Schools reopen, renew push against hazing
By Robert Carroll, Globe Correspondent | September 7, 2006
For many area high school athletes, autumn means end-zone celebrations, beautifully crafted soccer goals, and long putts coolly drained. But for some players, it could signify something darker — like being forced to drink alcohol, shave their heads, and even endure beatings.
Hazing season, as some refer to it, is upon us.
“The start of school sports is always a time to start monitoring,” said Paul Wetzel, spokesman for the Massachusetts Interscholastic Athletic Association. … Hank Nuwer, author of the book “High School Hazing: When Rites Become Wrongs,” points to a 1999 study by the National Collegiate Athletic Association that found that 80 percent of student athletes had, at some point, faced a hazing incident as reason to believe the situation might never be totally cleared. “Hazing is out there,” said Nuwer.
Nuwer said he believes mentoring programs like those in place at Duxbury and Plymouth North are a great start.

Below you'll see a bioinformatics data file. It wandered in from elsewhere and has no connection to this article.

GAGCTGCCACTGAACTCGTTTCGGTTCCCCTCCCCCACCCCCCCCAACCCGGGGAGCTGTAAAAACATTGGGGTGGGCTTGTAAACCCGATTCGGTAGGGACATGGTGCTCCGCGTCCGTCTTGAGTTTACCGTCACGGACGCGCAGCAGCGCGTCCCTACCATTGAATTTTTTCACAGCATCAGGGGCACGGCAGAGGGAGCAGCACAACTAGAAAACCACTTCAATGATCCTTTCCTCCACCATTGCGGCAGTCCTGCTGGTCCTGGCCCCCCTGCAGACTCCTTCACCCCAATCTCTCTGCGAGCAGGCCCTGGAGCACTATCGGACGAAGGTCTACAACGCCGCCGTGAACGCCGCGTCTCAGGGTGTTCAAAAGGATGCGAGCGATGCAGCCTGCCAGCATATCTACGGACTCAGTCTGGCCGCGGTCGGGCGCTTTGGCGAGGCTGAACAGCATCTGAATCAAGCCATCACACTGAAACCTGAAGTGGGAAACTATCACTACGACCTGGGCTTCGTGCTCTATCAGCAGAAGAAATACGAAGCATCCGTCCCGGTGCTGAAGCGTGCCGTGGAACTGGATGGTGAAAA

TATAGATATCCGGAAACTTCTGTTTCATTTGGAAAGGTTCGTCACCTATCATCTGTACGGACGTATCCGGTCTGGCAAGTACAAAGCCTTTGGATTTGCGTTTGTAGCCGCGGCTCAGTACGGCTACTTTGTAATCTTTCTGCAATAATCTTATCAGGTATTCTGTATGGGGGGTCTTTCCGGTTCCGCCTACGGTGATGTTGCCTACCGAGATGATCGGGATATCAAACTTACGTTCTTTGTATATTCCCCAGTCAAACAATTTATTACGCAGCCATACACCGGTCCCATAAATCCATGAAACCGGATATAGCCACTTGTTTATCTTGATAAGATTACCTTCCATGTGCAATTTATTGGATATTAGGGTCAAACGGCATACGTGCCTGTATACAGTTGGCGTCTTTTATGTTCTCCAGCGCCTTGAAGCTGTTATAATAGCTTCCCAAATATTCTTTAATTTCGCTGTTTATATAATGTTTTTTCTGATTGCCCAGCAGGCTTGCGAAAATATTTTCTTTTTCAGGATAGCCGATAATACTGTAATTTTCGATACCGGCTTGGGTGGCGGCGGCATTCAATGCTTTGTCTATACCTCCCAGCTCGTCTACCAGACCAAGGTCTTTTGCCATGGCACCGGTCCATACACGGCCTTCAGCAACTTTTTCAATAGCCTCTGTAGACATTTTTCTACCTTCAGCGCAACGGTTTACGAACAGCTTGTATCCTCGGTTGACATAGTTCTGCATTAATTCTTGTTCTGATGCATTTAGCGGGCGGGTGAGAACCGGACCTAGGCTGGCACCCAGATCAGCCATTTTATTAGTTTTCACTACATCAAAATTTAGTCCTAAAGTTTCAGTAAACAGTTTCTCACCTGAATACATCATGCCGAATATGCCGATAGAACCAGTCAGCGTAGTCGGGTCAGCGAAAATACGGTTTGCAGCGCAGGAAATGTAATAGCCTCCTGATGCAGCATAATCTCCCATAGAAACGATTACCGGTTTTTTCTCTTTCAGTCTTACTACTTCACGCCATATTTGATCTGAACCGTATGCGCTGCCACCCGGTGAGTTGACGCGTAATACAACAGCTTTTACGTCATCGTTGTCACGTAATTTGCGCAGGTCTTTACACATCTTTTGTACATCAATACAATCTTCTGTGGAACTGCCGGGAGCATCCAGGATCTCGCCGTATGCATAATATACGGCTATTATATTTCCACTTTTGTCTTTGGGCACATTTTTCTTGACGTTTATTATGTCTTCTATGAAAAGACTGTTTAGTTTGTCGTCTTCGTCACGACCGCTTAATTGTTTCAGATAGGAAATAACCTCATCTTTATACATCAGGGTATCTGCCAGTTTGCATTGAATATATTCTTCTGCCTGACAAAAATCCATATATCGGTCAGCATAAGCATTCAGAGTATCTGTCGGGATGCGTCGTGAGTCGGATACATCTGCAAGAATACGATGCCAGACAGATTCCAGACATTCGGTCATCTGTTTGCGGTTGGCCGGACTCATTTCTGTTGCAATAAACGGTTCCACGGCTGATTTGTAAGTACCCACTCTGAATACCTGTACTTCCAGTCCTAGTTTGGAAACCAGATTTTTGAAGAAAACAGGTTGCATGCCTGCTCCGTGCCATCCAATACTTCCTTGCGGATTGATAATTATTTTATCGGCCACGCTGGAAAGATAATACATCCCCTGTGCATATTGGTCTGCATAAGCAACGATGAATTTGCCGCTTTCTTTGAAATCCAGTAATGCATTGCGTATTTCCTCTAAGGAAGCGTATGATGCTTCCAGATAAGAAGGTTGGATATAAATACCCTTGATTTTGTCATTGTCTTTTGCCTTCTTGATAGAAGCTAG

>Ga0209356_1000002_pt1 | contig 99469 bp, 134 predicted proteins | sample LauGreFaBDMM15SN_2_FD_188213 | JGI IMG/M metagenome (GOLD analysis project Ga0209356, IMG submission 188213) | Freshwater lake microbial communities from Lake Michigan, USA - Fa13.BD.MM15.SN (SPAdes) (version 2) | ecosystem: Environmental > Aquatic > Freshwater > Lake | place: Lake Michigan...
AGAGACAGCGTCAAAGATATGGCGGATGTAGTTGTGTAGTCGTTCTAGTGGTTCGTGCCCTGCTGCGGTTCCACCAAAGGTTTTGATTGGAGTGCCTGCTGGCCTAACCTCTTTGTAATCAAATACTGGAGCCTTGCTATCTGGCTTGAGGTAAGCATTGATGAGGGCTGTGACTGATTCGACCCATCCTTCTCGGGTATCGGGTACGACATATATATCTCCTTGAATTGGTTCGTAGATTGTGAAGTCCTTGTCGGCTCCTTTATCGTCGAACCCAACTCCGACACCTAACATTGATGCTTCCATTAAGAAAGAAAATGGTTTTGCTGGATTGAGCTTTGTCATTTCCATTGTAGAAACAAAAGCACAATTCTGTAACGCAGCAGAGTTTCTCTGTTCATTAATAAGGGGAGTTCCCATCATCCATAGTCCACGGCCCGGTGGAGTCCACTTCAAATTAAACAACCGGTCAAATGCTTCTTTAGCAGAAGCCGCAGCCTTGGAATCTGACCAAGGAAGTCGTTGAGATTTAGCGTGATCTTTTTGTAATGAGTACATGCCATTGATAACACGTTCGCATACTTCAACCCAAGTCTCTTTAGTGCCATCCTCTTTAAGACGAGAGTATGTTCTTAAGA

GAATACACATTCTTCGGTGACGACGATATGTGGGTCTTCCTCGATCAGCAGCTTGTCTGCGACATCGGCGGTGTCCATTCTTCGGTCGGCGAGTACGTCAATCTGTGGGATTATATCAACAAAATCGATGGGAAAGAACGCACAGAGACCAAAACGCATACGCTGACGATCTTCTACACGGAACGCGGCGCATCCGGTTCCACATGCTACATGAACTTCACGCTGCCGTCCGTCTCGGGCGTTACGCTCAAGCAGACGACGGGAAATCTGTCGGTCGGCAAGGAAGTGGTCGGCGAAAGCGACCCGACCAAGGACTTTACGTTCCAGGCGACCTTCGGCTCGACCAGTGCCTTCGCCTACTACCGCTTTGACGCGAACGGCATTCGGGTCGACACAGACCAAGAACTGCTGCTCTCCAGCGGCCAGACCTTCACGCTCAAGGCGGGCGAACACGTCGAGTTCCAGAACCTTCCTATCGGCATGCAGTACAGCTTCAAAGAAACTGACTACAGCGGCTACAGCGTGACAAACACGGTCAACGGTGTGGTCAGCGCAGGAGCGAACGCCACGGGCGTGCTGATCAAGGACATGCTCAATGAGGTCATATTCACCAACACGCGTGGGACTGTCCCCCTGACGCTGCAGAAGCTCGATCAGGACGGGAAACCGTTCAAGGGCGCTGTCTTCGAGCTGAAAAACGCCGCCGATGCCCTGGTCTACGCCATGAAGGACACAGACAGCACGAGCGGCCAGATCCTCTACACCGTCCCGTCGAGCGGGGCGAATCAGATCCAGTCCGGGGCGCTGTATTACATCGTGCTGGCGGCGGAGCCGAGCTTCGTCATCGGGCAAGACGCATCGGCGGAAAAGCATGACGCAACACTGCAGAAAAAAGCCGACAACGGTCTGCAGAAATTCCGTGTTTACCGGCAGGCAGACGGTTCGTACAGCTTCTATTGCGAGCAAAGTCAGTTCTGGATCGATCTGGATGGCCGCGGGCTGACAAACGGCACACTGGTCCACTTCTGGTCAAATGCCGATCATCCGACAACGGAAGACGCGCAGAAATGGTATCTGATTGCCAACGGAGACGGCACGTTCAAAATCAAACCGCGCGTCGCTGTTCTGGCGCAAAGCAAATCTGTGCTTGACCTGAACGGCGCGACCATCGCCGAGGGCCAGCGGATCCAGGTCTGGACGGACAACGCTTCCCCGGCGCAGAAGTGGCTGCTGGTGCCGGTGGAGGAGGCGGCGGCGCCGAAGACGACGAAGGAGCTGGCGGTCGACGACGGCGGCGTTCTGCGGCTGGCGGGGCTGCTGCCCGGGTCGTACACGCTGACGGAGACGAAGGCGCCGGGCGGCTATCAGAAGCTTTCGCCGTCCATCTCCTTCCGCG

“When older kids respect younger kids, there isn’t that need for control,” he said. “That’s the key.”
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Excerpt: UWSP Looks Out for Hazing After Dance Team Incident
Hazing will not be tolerated at UW-Stevens Point. That’s the message University officials are sending out as the school year starts without any performances by the dance team.
The team is giving up their status as an official school organization, while the University checks out allegations that some new members were hazed after some suggestive photos showed up on the internet.
The UW-Stevens Point dance team isn’t admitting these photos show hazing. Still, members gave up their rights before other student groups could be affected in the University’s investigation.